Face it: In today’s workplace, you can’t stop employees from having their own cellphones and tablets. These devices have become ubiquitous, and what’s more, many of us actually use them in our professional lives—whether to send emails or simply keep track of appointments.
And yet, when employees bring their own devices into the workplace—and connect them to the shared network—that can invite some problems, most notably concerns with cybersecurity. A recent Cisco study goes into more detail.
That’s why many IT departments implement a BYOD policy—that is, bring your own device—which lays out some of the ground rules for using personal devices on company bandwidth.
But what goes into an effective policy? What should your IT team know about BYOD at work? Here are a few guidelines to help you put a sound policy into place.
Challenges Faced in a BYOD System
The first thing to do is simply be aware of some of the particular problems and challenges that you’re up against. When it comes to BYOD at work, there are a few particular perils—among them:
Increased Chances of Theft
The simplest issue is the one of employees bringing expensive personal electronics into the workplace, where such devices are all too easily lost or stolen—something that can lead to some HR headaches and potentially some legal liability concerns.
Greater Risk of Malware
There are also the cybersecurity threats we noted above, which stem from the fact that you have users attaching their own personal devices—not vetted by the IT team—to the company network.
Demands of Supporting All Devices
Finally, if you’re going to open things up to where people can bring in any personal device, then the IT team may face some challenges simply in ensuring that there is sufficient support for all device types.
A Successful BYOD Policy
With those threats enumerated, what should a good policy entail? As you consider both corporate and user security, some considerations might include:
Discuss Supported Devices
One thing the IT team can do is to create a list of the different types of devices that are actually permitted on the company network—a good way to lay some ground rules and to safeguard against devices that might be less secure.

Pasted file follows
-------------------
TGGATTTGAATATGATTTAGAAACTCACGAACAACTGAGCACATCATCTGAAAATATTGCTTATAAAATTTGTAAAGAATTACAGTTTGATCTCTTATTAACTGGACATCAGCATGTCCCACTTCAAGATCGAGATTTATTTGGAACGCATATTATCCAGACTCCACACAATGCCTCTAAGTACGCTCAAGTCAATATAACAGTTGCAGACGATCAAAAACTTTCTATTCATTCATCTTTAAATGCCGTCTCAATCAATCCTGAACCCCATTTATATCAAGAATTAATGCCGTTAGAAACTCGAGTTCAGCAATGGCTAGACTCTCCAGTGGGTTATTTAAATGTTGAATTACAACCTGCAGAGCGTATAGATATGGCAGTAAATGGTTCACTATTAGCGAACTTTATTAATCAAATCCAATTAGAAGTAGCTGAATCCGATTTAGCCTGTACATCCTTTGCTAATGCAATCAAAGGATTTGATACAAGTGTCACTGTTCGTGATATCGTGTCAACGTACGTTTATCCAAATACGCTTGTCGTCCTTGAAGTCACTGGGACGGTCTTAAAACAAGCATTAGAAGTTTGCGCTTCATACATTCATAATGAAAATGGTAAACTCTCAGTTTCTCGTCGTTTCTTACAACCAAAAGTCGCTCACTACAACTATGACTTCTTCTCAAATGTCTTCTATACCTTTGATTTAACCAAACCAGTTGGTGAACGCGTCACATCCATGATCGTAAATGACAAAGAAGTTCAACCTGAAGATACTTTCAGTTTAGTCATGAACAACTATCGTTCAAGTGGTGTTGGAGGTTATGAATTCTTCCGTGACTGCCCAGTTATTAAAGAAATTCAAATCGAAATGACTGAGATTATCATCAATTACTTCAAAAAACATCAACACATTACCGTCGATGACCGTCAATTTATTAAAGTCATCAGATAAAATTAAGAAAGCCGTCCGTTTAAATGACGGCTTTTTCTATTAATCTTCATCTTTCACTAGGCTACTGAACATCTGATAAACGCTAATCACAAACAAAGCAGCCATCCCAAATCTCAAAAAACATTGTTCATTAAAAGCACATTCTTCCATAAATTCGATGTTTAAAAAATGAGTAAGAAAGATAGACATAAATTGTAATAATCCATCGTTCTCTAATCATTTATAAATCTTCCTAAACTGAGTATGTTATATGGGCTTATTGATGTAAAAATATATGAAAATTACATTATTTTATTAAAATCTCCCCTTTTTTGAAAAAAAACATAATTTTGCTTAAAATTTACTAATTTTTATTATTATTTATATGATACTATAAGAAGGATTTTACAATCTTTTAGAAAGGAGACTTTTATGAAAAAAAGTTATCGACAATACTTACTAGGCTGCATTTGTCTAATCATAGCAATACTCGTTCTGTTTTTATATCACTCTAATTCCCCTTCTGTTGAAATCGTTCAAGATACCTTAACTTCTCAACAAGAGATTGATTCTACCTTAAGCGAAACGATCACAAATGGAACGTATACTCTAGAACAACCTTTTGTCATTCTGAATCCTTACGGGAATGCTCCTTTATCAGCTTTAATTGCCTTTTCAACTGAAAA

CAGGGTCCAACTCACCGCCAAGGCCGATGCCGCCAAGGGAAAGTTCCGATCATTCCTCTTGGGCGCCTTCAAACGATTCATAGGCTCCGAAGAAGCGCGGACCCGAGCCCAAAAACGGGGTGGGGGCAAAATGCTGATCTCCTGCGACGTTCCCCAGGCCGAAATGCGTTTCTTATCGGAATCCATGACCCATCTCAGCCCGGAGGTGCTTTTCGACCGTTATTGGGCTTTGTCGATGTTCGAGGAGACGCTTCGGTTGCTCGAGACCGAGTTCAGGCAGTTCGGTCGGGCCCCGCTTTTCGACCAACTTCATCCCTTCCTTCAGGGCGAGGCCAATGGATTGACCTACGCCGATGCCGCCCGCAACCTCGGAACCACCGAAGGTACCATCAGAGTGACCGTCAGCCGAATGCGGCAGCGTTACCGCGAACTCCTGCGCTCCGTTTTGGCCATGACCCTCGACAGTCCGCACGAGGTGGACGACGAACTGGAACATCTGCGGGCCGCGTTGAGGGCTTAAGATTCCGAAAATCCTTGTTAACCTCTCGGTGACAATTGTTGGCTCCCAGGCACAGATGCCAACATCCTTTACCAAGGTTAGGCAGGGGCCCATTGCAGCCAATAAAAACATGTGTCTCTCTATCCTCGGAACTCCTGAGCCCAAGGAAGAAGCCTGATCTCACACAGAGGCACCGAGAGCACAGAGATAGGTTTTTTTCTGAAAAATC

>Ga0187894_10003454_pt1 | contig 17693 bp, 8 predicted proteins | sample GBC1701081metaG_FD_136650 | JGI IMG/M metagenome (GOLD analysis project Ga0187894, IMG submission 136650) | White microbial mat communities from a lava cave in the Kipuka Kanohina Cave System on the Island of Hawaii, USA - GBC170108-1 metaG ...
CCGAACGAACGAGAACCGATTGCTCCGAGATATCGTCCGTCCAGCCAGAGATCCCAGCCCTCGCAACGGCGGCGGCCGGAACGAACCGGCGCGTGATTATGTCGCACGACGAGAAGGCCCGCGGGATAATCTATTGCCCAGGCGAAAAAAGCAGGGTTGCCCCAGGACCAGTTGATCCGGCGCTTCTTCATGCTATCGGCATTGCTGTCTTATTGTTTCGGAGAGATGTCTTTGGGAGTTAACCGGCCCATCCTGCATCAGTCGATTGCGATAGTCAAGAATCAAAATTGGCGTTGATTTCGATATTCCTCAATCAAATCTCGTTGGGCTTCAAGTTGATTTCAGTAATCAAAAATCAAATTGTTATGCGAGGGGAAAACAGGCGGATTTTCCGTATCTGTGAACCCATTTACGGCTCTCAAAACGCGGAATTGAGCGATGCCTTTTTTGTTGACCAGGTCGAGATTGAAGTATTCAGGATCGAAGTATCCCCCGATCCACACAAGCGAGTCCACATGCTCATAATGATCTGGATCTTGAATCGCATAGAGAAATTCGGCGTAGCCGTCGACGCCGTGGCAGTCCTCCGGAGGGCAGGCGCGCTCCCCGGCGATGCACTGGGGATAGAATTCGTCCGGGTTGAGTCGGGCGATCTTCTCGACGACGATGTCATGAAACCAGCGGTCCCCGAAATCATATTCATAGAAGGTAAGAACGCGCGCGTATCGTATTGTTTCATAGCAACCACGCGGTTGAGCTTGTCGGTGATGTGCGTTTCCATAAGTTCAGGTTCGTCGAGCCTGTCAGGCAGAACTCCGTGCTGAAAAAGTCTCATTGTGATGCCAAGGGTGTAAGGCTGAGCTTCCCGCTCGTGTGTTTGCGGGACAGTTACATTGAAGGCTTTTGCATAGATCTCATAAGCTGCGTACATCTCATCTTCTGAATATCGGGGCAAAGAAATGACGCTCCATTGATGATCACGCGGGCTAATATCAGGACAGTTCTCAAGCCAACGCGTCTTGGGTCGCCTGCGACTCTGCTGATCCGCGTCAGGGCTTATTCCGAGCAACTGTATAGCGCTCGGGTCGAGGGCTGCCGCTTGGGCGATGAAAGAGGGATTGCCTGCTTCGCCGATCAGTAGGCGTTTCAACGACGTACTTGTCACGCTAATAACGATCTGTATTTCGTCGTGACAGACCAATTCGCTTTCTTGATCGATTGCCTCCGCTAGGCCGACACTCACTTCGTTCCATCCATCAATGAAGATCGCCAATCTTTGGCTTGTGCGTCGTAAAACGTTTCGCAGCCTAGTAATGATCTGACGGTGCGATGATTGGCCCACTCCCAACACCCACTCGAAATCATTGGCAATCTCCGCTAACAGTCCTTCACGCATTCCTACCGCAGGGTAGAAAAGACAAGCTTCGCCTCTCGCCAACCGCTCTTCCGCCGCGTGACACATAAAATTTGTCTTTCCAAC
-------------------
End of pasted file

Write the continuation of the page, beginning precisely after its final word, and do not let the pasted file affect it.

Classify Rights to Access
Another step you might take is to be clear about how personal business technology may be used on the company network—during what times and for what activities. Again, it’s helpful simply to set some ground rules.
Educate Your Employees
Finally, if employees are going to be using various devices on the company’s network, it’s vital to school them in the basics of safe Internet use. Remember that the overwhelming majority of security breaches stem from user error! Ensure that your employees know how to surf safely in working environments. Consider starting a security awareness program.
Get IT Support from Salient Networks
As you consider the best ways to build a BYOD policy, and to ensure user security as well as the integrity of your network, you may wish to consult with a leading expert in business technology. Salient Networks more than fits the bill.
We are workplace technology gurus with an interest in helping people connect—as safely and as efficiently as possible. We offer IT services that include a robust focus on security, and our experts are happy to help you lay the ground rules for workplace device use that actually helps improve team communication.
We invite you to learn more about the different ways in which Salient Networks can help your BYOD policy to succeed. Reach out to our team today to learn more about IT support.